That’s a little provocative, as blog posts go when you tend to talk about the Bible. Which proverb am I talking about? The Old Testament reading for this Sunday is Proverbs 1:20-33, am I singling one of those out? As a matter of fact, I am not.
Proverbs are found all over the place, not just in the Bible. We frequently think they are true, when we understand them. “A stitch in time saves nine” is virtually incomprehensible to most of us but we can still get the gist of it. The proverb I want to talk about, and upon which I’m about to throw shade, is “Sticks and stones may break my bones but words [names] will never hurt me.” This is absolute nonsense.
If words and/or names didn’t hurt us we wouldn’t have or need this proverb. If this is true, it is about as useful a proverb as “a rolling stone gather the early bird.” We don’t make proverbs about things that are obvious, so it is obviously based on the notion that words can hurt, at least sometimes. As I said this morning, no bruise or worse, I got fifty years ago has any effect on me at all but some of the words I heard then most certainly do. Our words have the most profound potential for causing pain and suffering or healing and care.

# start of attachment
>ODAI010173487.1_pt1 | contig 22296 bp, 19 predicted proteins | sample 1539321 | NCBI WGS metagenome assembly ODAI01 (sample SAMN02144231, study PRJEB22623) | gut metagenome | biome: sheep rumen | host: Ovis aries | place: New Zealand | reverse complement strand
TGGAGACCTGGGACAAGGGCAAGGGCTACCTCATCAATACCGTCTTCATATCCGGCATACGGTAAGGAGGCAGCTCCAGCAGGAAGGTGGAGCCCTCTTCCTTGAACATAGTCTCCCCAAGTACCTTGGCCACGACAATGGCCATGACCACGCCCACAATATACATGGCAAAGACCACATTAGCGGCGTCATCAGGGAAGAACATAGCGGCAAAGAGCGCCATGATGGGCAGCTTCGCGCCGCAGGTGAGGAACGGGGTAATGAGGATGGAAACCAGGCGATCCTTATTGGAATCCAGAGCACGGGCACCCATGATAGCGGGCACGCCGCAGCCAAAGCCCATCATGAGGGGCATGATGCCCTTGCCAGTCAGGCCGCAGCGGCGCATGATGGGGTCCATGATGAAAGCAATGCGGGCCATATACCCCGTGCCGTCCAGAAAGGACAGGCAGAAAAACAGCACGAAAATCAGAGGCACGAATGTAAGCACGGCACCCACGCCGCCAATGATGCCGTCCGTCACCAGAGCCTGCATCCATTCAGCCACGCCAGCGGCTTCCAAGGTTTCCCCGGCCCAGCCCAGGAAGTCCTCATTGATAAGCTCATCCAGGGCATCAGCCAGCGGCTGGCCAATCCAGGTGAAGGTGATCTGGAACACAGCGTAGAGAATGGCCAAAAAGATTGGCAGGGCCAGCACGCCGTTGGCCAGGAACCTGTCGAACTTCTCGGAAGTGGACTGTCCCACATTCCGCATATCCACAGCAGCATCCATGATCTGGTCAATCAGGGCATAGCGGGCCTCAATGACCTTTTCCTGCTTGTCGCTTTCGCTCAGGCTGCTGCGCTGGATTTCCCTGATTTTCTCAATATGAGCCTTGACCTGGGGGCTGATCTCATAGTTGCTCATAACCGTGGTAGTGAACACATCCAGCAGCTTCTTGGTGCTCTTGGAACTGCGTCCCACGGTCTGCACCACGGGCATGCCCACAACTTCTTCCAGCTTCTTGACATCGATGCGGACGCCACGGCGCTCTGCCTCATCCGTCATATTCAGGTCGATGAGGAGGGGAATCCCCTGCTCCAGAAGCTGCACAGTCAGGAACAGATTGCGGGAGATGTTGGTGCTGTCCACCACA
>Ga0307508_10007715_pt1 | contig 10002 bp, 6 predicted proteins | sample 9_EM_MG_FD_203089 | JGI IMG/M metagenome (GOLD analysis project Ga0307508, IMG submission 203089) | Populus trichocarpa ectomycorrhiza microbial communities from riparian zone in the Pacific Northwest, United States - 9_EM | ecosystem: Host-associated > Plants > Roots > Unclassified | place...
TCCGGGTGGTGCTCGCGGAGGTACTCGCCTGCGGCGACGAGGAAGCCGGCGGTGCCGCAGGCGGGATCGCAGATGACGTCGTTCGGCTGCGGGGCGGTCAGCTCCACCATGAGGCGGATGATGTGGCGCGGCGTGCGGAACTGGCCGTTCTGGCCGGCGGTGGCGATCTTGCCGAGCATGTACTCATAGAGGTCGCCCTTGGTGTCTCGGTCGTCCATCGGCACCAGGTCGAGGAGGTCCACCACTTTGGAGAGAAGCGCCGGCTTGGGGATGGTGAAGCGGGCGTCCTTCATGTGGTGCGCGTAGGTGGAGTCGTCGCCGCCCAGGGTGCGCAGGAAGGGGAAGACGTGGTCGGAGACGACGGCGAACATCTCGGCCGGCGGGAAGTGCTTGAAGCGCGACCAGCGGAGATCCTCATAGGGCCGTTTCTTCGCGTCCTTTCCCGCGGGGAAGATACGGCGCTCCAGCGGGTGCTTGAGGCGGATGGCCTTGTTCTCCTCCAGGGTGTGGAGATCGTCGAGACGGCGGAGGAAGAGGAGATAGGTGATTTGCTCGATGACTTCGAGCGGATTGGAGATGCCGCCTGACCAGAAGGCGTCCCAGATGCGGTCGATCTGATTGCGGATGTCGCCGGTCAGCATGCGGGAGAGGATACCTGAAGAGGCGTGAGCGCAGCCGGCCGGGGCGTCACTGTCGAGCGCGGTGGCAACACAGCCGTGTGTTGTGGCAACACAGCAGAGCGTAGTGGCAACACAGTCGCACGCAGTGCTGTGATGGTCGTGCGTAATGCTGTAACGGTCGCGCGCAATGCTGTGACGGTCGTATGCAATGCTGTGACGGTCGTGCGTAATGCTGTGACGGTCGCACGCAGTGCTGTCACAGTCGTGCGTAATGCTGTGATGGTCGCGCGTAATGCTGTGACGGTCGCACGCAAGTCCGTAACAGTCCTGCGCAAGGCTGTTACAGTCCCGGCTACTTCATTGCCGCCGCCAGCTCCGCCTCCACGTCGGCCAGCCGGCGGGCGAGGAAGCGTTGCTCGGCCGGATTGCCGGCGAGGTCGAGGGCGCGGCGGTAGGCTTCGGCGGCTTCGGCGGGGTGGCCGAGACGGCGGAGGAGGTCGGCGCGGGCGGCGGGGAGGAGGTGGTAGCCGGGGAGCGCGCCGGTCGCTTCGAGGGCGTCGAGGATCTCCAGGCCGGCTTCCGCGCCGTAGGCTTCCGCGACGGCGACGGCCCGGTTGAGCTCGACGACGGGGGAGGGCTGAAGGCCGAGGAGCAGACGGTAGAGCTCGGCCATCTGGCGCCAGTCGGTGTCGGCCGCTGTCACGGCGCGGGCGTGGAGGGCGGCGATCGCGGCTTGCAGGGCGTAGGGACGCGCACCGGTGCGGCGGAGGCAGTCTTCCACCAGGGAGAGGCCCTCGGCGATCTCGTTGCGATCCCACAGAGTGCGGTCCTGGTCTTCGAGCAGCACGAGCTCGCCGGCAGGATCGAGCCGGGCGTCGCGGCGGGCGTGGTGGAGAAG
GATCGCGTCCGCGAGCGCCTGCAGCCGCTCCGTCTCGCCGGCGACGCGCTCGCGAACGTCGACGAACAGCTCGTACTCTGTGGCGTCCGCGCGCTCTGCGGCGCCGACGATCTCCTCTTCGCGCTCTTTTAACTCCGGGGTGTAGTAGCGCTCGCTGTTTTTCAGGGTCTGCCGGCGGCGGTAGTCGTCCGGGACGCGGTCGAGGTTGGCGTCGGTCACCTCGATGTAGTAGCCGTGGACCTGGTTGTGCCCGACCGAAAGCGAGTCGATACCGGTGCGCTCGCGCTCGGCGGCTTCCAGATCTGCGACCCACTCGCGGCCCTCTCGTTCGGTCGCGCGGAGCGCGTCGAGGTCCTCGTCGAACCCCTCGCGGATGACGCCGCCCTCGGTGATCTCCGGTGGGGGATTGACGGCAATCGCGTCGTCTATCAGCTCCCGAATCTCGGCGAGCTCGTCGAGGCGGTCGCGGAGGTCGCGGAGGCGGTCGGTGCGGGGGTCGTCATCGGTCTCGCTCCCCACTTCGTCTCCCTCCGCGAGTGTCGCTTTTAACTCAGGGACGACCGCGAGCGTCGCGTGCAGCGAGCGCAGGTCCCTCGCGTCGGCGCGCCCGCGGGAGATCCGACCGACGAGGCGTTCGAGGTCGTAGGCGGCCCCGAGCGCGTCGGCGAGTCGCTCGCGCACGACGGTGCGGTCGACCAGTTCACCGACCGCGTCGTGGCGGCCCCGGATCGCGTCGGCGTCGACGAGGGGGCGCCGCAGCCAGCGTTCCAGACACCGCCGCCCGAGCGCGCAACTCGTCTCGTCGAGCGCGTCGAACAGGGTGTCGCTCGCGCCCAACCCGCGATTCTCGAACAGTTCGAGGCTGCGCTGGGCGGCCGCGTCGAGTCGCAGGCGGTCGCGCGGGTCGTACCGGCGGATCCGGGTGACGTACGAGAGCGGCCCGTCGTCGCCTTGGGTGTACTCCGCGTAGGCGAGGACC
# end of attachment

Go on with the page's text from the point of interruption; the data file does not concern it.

The book of James talks about our words and suggests the tongue, our words, are like a fire and worse. What I was trying to grapple with is what do we with this information? James doesn’t tell us how to keep our tongues in check. I did come up with some suggestions you may find helpful, let me know how I did.
PS The links look a bit different this week as for some reason mp3 files are considered a security risk. I’ll see if I can get that fixed up.